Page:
We are delighted to share with you a guest post from Stephen Hunt, author of the forthcoming Foul Tide’s Turning (in bookshops and online Thursday) about . . . well, getting away with ficitonal murder. Are any characters safe? Stephen Hunt discusses the problem of whether to kill or not kill your fictional characters.
One of the many issues that an author faces is the perennial problem of killing off the ones you love – not your editor at your publishing company, obviously (that would see you in jail). No, I’m talking about the only kind of murder that doesn’t carry a jail sentence – the slaughter of one of your beloved (and hopefully your readers’ equally beloved) totally fictional characters.
It’s a problem that faces every fiction writer, sooner or later. To kill or not to kill, that is the question.
JK Rowling faced the problem with the murder of her wise, cheerful old Dumbledore, and Arthur Conan Doyle finally arranged to have Sherlock Holmes tumble to his death fighting the evil Professor Moriarty.
Suzanne Collins faces the problem twenty-four times a book in the Hunger Games, as the number of young Tributes are slowly whittled down.
But what happens when you go too far in the opposite direction? Dear reader, I give you author George RR Martin’s fantasy epic, Game of Thrones. Here, everyone dies. Bad guys. Good guys (and by guys, I mean guys and gals – Uncle George doesn’t discriminate). Fall in love with a fascinating character in one book? Tough luck. Two books later in the series they are almost guaranteed to have met their end in a horribly grisly manner.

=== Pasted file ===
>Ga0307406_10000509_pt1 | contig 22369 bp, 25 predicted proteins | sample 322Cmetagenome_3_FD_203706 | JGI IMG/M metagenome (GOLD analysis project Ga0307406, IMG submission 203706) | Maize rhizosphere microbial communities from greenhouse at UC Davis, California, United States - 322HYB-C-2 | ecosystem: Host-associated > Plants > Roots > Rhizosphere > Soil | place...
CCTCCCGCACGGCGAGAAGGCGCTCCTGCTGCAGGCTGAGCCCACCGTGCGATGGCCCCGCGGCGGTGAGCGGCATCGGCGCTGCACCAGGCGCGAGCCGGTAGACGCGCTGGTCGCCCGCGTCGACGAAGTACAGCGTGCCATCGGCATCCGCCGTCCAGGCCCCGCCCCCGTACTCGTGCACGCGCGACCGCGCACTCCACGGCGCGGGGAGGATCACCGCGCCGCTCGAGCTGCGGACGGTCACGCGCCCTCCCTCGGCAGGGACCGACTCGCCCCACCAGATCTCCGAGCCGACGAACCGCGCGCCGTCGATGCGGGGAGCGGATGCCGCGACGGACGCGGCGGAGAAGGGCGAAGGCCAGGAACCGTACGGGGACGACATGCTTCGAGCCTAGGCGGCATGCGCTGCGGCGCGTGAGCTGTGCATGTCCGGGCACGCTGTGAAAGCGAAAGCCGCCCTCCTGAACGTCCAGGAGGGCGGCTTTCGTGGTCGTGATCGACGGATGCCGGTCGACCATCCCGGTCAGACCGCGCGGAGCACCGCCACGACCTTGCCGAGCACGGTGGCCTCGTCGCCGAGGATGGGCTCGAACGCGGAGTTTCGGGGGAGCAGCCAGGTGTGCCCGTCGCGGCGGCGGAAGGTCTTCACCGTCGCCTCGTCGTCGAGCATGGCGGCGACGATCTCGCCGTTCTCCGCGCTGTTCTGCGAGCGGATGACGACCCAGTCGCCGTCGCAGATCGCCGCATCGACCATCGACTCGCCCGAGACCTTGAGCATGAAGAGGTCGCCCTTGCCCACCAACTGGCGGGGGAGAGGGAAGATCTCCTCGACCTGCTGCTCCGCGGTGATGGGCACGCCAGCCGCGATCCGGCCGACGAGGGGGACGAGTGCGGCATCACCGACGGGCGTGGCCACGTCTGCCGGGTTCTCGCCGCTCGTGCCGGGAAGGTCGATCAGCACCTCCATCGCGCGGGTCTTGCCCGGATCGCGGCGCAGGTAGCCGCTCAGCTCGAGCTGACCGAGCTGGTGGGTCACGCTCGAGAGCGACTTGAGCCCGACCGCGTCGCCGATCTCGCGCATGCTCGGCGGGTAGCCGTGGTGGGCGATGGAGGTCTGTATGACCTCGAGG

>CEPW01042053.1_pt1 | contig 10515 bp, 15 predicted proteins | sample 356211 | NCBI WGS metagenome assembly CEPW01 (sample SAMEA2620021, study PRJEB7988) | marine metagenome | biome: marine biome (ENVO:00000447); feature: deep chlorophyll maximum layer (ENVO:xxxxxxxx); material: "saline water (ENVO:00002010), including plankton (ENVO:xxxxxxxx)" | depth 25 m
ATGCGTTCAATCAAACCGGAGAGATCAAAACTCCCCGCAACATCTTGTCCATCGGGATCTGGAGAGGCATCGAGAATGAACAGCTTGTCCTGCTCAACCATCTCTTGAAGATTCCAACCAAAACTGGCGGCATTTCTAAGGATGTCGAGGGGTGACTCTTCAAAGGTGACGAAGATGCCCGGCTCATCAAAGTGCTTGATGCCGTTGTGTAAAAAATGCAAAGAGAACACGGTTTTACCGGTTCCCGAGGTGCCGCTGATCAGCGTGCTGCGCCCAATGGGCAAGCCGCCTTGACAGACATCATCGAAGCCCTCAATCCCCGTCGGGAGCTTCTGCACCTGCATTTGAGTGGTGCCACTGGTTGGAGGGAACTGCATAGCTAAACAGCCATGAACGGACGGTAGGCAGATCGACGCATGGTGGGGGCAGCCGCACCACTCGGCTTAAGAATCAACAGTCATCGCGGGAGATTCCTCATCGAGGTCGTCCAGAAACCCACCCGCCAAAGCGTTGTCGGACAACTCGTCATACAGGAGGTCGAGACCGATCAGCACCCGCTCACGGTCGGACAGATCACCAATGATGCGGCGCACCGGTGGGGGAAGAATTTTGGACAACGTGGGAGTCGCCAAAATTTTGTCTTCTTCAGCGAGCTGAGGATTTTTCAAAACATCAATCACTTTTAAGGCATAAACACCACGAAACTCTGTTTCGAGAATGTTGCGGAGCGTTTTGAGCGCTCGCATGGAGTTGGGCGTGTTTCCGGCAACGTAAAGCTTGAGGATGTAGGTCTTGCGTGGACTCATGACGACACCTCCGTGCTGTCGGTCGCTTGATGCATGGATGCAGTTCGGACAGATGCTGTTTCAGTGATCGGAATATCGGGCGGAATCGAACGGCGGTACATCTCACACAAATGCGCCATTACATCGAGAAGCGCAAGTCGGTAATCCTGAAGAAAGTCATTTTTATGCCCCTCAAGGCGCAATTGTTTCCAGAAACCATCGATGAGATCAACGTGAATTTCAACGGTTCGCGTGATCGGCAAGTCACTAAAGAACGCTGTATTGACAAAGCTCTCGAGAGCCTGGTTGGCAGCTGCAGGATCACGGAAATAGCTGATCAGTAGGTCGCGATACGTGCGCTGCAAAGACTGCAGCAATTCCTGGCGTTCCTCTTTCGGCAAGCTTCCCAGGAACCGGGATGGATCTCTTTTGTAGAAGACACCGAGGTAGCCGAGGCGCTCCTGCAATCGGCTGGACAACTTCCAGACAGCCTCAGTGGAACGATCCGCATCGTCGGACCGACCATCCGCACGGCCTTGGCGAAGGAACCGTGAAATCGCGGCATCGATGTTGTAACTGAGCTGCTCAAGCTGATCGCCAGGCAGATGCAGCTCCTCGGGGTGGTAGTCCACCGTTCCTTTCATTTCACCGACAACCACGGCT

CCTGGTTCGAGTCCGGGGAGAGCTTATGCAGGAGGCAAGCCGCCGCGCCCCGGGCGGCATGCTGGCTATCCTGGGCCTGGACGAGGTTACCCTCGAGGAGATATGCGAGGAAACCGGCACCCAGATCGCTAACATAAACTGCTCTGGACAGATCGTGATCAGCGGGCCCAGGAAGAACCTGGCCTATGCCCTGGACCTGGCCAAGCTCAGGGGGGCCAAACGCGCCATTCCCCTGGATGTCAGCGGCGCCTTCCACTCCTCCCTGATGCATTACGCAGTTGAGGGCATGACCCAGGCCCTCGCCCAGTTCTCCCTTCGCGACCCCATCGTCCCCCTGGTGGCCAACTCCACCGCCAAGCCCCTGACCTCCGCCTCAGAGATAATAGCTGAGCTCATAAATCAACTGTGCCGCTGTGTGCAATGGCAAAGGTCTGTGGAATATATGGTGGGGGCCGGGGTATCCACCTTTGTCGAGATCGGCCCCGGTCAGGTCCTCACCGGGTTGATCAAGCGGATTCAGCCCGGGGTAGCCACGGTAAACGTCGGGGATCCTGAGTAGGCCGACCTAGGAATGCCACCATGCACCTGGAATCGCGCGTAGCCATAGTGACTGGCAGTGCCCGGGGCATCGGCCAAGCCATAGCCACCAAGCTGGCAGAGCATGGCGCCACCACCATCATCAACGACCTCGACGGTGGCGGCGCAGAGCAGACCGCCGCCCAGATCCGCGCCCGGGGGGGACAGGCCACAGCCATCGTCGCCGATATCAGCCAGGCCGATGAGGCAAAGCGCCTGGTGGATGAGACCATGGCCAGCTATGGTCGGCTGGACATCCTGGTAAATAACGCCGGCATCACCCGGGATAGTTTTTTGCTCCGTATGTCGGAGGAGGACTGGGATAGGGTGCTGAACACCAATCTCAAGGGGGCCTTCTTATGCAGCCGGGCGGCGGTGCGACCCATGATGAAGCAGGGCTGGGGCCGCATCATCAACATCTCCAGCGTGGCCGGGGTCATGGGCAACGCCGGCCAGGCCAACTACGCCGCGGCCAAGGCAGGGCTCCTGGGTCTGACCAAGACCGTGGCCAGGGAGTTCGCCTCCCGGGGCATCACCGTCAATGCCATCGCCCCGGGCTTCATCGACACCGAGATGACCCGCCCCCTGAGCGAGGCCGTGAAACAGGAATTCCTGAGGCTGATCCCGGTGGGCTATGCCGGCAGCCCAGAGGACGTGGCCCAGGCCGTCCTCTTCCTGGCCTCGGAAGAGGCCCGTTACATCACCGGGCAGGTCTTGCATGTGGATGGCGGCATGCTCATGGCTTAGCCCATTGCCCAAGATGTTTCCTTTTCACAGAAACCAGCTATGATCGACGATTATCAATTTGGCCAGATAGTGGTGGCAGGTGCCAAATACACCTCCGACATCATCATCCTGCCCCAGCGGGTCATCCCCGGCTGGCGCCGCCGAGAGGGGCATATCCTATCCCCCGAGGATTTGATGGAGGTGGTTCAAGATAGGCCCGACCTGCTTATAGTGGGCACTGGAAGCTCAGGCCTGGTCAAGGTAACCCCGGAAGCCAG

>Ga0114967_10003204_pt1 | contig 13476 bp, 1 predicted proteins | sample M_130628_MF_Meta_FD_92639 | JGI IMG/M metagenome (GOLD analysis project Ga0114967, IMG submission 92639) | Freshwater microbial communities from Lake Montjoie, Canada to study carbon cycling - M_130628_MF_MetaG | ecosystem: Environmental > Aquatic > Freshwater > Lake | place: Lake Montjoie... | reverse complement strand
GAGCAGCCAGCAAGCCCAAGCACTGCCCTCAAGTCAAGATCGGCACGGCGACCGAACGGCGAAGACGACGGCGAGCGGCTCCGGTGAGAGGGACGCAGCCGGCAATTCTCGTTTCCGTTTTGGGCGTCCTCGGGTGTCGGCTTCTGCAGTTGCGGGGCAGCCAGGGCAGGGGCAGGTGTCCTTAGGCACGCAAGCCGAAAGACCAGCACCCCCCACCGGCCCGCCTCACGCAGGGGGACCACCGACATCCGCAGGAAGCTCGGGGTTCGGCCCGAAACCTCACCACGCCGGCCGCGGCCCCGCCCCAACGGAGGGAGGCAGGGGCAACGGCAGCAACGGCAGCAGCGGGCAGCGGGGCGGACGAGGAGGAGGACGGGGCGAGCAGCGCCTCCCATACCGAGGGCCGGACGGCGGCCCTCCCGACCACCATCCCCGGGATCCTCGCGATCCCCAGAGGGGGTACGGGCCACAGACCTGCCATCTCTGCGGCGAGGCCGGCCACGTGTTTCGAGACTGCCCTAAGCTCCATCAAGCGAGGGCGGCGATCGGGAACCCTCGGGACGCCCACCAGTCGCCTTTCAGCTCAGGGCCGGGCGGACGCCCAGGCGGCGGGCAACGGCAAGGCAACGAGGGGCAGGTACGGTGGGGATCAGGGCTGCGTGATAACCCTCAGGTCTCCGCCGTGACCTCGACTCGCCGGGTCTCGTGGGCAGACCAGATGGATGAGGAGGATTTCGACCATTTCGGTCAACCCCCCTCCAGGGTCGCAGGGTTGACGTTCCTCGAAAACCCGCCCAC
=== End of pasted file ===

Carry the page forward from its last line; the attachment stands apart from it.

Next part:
The trouble with the Game of Thrones books – and I should say I love the novels and am a fan – is that the almost certain demise of every main character has become for me, just a little too predictable. A regular 99% death rate in your cast list is almost as predictable as a zero percent death rate.
So . . . which character to kill, and how many of them?
I tend towards a halfway house . . . a few have to go, just to keep everyone on his or her toes, but have so far avoided the bloodbath of Game of Thrones. Or maybe I’m just saying that to play with your mind . . . and my next book is going to have a Butch Cassidy and the Sundance Kid-ending where everyone you care about charges the massed guns in the final scene, and they all die all at once.
Betcha didn’t expect that!
Stephen Hunt is a fantasy and science fiction author who regularly phones up George RR Martin and berates him until he agrees to kill off another character. Stephen has a new book coming out from Gollancz in May called Foul Tide’s Turning (part 2 of the Far-called series) which can be ordered at http://amzn.to/17cZIxI
You can start reading the first chapter of Stephen Hunt’s new novel, Foul Tide’s Turning, here.